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Faith Conversations: 'Beauty will save the world,' he said; I agree

Roxane Salonen, columnist

Last Saturday, I spent the day with over 600 other ladies for the Fargo Diocese's Redeemed Women's conference.

The event centered on the reality that our identity as women comes not from what we do, but in who we are: beloved daughters of the Father.

The two opening speakers gave moving testimonies that spoke to the heart of our "feminine genius," the innate, life-giving capacities of women in both earthly and spiritual motherhood.

First up was Sister Mary Elizabeth of the Sisters of Life religious order, which ministers to women in need — including those in unplanned pregnancies — on the streets of New York.

Journalist, wife and mother Colleen Carroll Campbell followed, sharing how women saints throughout the ages still have so much to teach us about ourselves today.

I was deeply touched by these speakers' stories, which prompted unexpected tears as I reflected on their words of truth.

But what happened next left me breathless.

Right after lunch, four musicians joined us for a performance that held the room in a holy trance.

The composer and group leader, Eric Genuis, and his three accompanying musicians seemed to unlock a space in our hearts that had been forgotten.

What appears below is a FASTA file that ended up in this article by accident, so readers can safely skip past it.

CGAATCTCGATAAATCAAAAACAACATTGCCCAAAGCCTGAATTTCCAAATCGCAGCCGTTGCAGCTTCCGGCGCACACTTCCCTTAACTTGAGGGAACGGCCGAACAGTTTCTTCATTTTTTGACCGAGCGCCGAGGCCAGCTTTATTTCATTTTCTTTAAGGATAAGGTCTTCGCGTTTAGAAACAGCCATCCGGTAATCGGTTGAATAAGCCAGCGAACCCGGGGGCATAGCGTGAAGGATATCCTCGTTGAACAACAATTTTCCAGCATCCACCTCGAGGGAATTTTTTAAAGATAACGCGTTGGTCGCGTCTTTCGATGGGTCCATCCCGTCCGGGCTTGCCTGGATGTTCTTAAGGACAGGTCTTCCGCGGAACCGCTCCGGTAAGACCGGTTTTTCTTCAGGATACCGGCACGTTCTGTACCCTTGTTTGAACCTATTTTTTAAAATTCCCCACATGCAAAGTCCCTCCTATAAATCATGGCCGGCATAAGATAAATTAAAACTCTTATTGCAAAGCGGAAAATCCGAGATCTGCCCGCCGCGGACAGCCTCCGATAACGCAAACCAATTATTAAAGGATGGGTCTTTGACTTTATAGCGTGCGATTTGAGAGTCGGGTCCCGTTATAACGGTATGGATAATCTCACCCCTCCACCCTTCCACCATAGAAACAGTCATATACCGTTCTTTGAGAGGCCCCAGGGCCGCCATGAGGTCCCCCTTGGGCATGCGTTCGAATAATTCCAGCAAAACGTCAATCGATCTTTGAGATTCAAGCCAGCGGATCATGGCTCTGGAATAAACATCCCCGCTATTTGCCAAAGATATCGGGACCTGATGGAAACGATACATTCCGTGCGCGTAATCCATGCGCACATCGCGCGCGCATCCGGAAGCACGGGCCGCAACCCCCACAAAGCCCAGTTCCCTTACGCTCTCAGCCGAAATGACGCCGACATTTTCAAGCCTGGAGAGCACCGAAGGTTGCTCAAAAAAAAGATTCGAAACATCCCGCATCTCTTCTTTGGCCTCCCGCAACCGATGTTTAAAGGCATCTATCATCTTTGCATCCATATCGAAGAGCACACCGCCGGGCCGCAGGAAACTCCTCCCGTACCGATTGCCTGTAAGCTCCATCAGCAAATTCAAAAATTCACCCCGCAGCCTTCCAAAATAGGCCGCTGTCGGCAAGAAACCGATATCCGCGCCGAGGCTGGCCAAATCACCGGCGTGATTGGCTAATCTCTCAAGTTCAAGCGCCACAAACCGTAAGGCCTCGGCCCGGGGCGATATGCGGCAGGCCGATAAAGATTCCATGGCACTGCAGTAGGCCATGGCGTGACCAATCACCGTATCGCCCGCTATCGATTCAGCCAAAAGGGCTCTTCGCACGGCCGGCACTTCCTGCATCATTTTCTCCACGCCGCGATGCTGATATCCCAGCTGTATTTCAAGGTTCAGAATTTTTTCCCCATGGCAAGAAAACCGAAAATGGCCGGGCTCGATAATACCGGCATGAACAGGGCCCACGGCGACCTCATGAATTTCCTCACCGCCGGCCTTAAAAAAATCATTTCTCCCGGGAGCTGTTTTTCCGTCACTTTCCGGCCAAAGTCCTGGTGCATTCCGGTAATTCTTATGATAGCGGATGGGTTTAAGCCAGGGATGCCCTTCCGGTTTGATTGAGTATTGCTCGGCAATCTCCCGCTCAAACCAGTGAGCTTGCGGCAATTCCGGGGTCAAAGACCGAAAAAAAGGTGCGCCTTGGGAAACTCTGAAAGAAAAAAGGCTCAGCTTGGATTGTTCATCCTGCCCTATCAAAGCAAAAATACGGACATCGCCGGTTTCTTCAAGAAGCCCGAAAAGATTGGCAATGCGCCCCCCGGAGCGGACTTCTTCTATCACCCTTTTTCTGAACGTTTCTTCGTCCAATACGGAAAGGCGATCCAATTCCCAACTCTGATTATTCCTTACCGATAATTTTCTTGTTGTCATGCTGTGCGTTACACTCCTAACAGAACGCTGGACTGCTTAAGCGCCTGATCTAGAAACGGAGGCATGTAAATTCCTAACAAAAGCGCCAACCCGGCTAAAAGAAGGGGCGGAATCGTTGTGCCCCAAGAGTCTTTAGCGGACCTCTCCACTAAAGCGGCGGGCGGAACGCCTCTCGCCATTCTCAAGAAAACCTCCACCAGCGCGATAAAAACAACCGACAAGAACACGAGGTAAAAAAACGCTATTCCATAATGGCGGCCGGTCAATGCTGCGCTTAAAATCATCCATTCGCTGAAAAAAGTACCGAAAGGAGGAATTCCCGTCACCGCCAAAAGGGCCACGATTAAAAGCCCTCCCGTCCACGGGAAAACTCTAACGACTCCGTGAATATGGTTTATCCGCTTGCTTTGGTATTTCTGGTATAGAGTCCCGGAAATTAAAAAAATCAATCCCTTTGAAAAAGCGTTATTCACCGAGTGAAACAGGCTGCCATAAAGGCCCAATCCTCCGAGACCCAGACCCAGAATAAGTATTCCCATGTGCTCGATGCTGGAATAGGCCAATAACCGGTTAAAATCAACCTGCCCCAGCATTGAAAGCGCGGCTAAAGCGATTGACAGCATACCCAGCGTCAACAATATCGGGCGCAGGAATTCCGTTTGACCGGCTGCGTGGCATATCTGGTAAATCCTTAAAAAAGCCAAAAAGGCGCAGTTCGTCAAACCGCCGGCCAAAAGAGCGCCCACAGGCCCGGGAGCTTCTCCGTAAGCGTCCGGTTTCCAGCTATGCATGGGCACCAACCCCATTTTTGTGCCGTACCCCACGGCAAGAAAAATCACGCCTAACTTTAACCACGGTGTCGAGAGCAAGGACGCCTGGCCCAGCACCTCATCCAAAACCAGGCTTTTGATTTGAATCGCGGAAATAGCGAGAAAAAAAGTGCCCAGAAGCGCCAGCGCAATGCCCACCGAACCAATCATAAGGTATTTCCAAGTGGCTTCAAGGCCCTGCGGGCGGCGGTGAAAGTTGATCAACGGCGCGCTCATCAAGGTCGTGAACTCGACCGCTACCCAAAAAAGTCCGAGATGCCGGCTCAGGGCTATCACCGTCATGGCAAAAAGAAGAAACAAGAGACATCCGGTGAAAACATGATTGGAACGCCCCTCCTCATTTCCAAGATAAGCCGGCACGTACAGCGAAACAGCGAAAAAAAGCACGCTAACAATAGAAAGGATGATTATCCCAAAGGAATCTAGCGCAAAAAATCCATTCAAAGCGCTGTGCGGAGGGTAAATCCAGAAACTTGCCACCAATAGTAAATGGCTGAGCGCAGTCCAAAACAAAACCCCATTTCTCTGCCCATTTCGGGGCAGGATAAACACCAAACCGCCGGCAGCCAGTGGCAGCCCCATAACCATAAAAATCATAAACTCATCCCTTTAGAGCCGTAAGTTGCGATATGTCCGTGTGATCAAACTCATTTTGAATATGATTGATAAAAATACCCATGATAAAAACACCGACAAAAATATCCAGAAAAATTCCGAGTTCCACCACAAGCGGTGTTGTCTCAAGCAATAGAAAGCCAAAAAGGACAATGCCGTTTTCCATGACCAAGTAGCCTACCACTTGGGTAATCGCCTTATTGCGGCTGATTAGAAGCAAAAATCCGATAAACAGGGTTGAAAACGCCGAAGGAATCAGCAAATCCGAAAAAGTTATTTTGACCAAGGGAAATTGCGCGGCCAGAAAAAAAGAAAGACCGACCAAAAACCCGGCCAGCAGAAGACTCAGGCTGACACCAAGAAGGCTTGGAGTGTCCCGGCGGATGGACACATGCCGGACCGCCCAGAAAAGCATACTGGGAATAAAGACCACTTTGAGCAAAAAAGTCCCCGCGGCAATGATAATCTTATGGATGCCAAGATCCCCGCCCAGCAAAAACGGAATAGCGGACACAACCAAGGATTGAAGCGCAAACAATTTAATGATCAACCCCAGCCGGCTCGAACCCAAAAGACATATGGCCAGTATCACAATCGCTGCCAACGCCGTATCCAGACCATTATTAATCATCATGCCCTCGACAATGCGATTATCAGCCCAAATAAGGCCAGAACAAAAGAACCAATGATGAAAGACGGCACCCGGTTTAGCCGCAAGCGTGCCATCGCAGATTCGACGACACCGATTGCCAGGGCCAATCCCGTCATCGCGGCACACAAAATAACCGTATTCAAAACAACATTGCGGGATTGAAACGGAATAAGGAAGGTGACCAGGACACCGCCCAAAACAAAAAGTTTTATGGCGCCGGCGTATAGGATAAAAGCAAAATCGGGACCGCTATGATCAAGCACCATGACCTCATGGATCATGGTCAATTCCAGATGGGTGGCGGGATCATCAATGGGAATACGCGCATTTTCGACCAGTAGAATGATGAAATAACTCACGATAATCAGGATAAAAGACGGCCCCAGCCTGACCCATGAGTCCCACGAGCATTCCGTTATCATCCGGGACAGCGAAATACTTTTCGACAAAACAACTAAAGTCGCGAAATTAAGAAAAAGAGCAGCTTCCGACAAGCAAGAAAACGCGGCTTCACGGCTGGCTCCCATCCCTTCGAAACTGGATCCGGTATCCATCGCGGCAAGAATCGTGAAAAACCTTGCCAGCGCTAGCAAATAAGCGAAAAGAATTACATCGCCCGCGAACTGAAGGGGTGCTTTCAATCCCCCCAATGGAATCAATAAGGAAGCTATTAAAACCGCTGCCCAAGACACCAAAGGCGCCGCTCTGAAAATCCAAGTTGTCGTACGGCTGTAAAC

Before playing his piece "Serenade," he shared how he'd written it just hours after his infant son died shortly after birth, and after witnessing his wife singing to her dying child while holding her wee one tenderly to her cheek.

"It was beautiful," he said. "Sad, yes, but beautiful."

Our hearts were gripped again as he talked of his daughter with Down syndrome and how she exhibits love toward others in a way that teaches and humbles him daily.

"I believe that beauty will save the world," Genuis said, adding that a world bereft of music is one lacking the life-giving, loving reality of God.

I believe this, too.

Genuis brings his music into facilities of incarceration — the group performed at the Cass County Jail the day prior.

He shared how one time, a prisoner, admitting he hadn't shed a tear over the deaths of his family members, wept uncontrollably after hearing Genuis and his musicians.

Another prisoner stood up after a performance and said, "I'd forgotten what hope feels like."

"Music is a language that speaks to the heart, mind and soul in a way words cannot," Genuis explained.

He also visits schools — Fargo North High School was among his stops locally — and said when young people are not exposed to beautiful music, a great deprivation of the soul occurs.

"True art uplifts the listener and elevates their humanity," he said.

Due to the overwhelmingly positive responses here, Genuis will return in September, and perform for an even wider audience. Meanwhile, find his works online. And have tissues ready.

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